Edit ModuleShow Tags
Edit ModuleShow Tags

Veggies Redux

Rich and weighty Moosewood makes way for The Heart of the Plate.


Photos Courtesy of Mollie Katzen

Mollie Katzen has loved salad bars since she was a child. “It’s not the food,” says America’s most famous vegetarian. “It’s the freedom. It’s the piecing together of a meal on your own tray.”

That’s why this Kensington author’s latest cookbook, The Heart of the Plate, champions shared meals composed of several simple small-plate dishes: It allows everyone to customize his or her own plate. This is quite a contrast to the heavy veggie casseroles in Katzen’s Moosewood Cookbook, which made Katzen a household name more than three decades ago.

When she was 27 years old, Katzen did for vegetarian cooking what Julia Child did for French cuisine. But their cookbooks shared a shadow side: butter and cream weighed the tomes down.

When asked to pick one element that distinguishes her new recipes from the old, Katzen says, “Two words: olive oil.” The title of her new cookbook reflects that philosophy: It’s written from the heart and for the heart, with lightly dressed veggies and grains at the center of the plate.

If you remember the ’70s, when Moosewood burst on the scene, vegetables were either pulled from the freezer (lima beans, yech!) or pushed on guests in the form of party crudités platters (ugh). Kids and adults alike had reason to steer clear.

The Heart of the Plate, on the other hand, devotes an entire chapter to comforting mashed vegetables. “It’s the opposite of huge broccoli stalks and clubs of zucchini with onion dip,” she says.

Katzen becomes most animated when talking about kids and vegetables. “I wouldn’t put spinach in brownies,” she says. “I want to make it fun but not sneaky.” The cookbook has recipes for orange rice and black beans (for Halloween), and red rice with green beans (designed for Christmas).

The brilliant thing about The Heart is that many of the recipes are nearly as convenient as those mushy or clunky veggies of the past. Her section on “saladitas” offers many two-ingredient dishes. Who doesn’t have time for sliced apples with flat leaf parsley or cantaloupe with basil?

“I hope my legacy is to encourage people to fall in love with cooking at home,” says Katzen.


WEB EXTRA: Recipes from Mollie Katzen

Curried Mashed Carrots
Serves 4–5

2 pounds carrots
2 tablespoons oil (I use half olive oil and half grapeseed)
1 cup chopped red onion
1 tablespoon minced fresh ginger
1 teaspoon curry powder
½ teaspoon salt, or more to taste
1 teaspoon minced or crushed garlic
½ cup unsalted cashews, lightly toasted
Up to 2 tablespoons fresh lemon juice
1 teaspoon light-colored honey (optional, depending on the sweetness of the carrots)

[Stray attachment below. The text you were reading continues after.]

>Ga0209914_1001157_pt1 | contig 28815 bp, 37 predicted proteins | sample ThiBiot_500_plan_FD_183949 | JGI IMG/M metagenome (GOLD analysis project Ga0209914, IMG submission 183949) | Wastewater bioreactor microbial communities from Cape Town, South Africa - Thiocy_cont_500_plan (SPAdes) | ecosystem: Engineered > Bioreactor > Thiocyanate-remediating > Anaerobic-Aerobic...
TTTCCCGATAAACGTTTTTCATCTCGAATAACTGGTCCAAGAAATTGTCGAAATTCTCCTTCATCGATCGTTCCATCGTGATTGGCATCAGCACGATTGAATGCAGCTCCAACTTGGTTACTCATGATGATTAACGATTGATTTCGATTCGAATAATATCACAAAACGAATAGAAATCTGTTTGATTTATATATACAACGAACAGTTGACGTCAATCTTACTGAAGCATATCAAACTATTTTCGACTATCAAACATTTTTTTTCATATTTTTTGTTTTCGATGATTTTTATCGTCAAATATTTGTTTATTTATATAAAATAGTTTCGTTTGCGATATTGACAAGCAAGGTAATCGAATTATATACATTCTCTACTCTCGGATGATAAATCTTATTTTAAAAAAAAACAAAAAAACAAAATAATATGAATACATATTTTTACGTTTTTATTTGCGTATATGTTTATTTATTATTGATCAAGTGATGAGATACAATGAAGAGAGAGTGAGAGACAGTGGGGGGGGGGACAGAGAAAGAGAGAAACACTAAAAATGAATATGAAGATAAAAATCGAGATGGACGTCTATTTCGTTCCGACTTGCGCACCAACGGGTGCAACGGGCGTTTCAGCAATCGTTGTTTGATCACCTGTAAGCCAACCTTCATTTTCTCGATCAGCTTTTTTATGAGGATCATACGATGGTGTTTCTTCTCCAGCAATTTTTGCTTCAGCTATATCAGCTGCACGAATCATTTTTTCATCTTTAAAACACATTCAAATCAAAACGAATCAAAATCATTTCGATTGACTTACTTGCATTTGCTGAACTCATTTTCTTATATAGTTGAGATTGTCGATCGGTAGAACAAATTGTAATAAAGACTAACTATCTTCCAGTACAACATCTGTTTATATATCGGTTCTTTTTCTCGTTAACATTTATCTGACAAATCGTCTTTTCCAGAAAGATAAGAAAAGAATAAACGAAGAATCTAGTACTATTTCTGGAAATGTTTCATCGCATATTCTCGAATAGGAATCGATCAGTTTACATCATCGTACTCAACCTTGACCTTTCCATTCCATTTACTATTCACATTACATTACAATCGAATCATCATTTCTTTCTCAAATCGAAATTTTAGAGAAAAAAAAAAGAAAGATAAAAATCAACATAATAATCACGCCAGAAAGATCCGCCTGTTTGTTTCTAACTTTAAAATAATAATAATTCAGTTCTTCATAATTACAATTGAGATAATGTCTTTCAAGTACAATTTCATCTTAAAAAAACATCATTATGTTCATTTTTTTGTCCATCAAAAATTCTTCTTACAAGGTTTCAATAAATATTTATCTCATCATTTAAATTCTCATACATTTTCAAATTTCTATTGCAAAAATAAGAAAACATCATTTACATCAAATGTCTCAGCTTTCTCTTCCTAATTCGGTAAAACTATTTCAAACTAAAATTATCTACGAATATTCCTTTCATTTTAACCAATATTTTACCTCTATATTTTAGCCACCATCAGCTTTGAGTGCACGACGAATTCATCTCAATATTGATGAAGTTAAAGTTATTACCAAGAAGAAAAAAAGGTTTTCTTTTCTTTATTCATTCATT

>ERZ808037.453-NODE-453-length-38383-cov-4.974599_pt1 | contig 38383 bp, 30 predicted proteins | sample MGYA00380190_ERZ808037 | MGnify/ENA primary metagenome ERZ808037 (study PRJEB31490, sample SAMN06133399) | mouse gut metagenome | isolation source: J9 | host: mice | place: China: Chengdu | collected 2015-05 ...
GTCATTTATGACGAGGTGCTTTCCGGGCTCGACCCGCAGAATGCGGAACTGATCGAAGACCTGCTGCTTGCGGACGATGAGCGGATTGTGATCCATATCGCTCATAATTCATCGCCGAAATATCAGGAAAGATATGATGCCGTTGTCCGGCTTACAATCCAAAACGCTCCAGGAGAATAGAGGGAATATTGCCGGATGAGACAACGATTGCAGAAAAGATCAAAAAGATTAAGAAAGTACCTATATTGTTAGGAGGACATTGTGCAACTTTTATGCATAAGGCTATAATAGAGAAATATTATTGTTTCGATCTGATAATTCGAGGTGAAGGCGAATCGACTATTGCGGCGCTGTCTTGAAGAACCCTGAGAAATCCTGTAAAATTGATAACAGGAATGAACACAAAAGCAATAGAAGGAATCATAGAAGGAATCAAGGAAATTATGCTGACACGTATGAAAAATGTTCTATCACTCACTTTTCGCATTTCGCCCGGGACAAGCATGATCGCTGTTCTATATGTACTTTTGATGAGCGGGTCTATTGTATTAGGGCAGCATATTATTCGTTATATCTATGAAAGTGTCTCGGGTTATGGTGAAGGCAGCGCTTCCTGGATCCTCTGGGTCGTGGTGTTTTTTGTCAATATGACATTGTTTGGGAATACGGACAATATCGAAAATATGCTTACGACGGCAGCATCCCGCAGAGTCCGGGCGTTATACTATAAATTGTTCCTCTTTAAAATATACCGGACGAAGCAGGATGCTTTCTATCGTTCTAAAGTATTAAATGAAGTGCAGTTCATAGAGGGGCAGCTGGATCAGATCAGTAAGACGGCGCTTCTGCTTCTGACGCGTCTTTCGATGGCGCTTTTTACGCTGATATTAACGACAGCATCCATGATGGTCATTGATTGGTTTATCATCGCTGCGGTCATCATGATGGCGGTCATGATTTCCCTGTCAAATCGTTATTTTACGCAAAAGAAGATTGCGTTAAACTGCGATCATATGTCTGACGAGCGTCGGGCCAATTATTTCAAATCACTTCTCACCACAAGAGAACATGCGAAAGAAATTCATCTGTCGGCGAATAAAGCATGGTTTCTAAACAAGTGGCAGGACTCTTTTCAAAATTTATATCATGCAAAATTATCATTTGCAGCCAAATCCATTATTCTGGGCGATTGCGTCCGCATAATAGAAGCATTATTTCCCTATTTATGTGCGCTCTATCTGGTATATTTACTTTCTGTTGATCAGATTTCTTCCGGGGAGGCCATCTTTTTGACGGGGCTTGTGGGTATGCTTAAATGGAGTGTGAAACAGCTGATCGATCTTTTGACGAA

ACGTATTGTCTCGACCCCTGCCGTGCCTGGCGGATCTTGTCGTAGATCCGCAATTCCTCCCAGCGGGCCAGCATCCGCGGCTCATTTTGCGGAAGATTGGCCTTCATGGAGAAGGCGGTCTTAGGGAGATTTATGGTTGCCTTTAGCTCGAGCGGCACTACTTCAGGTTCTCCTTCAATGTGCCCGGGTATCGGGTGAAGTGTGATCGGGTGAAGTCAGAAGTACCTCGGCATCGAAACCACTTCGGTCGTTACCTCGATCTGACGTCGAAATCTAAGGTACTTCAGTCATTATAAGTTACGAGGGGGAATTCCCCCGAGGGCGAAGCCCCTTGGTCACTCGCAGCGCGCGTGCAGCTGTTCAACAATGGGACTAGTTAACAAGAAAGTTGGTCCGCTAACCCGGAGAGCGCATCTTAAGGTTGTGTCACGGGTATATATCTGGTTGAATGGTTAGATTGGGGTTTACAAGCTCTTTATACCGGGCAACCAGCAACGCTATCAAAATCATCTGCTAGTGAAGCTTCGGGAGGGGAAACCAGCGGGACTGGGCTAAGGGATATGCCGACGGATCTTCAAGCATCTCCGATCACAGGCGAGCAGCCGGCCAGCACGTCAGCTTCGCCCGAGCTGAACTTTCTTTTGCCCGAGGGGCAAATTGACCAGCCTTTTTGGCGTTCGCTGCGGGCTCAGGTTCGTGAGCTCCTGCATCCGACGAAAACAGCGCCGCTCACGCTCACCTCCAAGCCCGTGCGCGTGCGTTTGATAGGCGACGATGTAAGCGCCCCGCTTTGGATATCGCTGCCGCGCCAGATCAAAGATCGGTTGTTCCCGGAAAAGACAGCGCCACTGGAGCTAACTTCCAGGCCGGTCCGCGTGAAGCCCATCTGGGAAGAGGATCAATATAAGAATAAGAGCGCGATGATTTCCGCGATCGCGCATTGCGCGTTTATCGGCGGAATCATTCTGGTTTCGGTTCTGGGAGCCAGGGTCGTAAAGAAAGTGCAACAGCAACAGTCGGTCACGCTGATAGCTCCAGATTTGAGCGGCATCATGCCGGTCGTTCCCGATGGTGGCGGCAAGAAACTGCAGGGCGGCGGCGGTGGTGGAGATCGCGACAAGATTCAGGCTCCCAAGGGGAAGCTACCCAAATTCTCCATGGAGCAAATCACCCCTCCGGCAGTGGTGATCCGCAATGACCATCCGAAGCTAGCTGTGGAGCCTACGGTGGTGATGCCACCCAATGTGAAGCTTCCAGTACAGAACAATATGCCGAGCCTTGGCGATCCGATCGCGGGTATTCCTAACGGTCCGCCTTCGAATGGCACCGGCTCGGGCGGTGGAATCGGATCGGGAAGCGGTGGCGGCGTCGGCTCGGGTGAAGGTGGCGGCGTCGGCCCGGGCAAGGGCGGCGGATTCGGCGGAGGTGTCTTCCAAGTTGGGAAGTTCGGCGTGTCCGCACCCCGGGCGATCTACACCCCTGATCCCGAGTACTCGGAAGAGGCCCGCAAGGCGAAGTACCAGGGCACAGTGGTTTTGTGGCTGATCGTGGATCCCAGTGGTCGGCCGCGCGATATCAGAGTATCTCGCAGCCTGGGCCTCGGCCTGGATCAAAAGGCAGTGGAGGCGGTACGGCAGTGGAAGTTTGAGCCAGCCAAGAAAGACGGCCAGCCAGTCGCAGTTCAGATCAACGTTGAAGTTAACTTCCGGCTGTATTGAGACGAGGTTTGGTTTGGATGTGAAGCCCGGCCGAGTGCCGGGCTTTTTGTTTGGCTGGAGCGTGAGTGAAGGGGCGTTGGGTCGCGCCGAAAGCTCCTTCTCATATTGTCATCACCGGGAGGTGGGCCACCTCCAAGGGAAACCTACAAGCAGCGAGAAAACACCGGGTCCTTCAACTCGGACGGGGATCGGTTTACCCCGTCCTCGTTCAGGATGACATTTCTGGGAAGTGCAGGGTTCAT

1. Peel the carrots and cut them into 1-inch chunks, then place them in a large saucepan with enough water to cover. Bring to a boil, lower the heat to a simmer, and cook until the carrots become fork-tender, 8 to 10 minutes.

2. Meanwhile, place a medium skillet over medium heat for about a minute, then add the oil and swirl to coat the pan. Toss in the onion and cook, stirring, for about 3 minutes, or until it begins to soften. Add the ginger and cook, stirring, for another couple of minutes, then sprinkle in the curry powder and the ½ teaspoon salt. Sauté for another minute or so, then reduce the heat to medium-low, add the garlic, and cook, stirring often, for another 8 to 10 minutes, or until everything is very soft. (You can add up to a few tablespoons of the carrot-cooking water to the mix, to augment the process.)

3. Drain the carrots in a strainer or colander over a bowl in the sink, saving the water. Transfer the carrots (it’s fine if they’re still hot or warm; just be careful) to a food processor, along with the onion mixture, scraping in every last drop of flavor—plus any and all liquid—from the pan. Add the cashews.

4. Puree to your desired consistency, adding 2 to 3 tablespoons of the cooking water, as needed, to move things along and to keep the mixture spoon-soft.

5. Transfer to a bowl and season to taste with lemon juice and a little more salt as desired, and adding a touch of honey, if you’d like it sweeter. Serve hot, warm, or at room temperature.


Black-Eyed Pea, Squash, and Shiitake Stew
Serves 4–6

1 cup (½ pound) dried black-eyed peas, soaked in cold water for at least 4 hours
3 tablespoons grapeseed or olive oil or a combination
1 medium butternut squash (about 3 pounds), peeled, seeded, and cut into ¾-inch dice